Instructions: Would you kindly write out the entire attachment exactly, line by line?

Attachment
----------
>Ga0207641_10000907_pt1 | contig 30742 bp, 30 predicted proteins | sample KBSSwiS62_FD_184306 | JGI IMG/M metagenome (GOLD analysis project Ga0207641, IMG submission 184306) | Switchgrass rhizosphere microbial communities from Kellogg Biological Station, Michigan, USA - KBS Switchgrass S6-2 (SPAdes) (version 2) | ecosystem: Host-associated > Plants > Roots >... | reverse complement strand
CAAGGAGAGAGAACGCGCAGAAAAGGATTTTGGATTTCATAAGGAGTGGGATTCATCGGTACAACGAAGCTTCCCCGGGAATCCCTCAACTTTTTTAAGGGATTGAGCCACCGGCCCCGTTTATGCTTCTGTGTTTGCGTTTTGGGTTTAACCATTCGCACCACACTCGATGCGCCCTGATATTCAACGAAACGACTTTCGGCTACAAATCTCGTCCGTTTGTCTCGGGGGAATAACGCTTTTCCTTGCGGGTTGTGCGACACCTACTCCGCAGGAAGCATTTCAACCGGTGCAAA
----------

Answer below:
>Ga0207641_10000907_pt1 | contig 30742 bp, 30 predicted proteins | sample KBSSwiS62_FD_184306 | JGI IMG/M metagenome (GOLD analysis project Ga0207641, IMG submission 184306) | Switchgrass rhizosphere microbial communities from Kellogg Biological Station, Michigan, USA - KBS Switchgrass S6-2 (SPAdes) (version 2) | ecosystem: Host-associated > Plants > Roots >... | reverse complement strand
CAAGGAGAGAGAACGCGCAGAAAAGGATTTTGGATTTCATAAGGAGTGGGATTCATCGGTACAACGAAGCTTCCCCGGGAATCCCTCAACTTTTTTAAGGGATTGAGCCACCGGCCCCGTTTATGCTTCTGTGTTTGCGTTTTGGGTTTAACCATTCGCACCACACTCGATGCGCCCTGATATTCAACGAAACGACTTTCGGCTACAAATCTCGTCCGTTTGTCTCGGGGGAATAACGCTTTTCCTTGCGGGTTGTGCGACACCTACTCCGCAGGAAGCATTTCAACCGGTGCAAA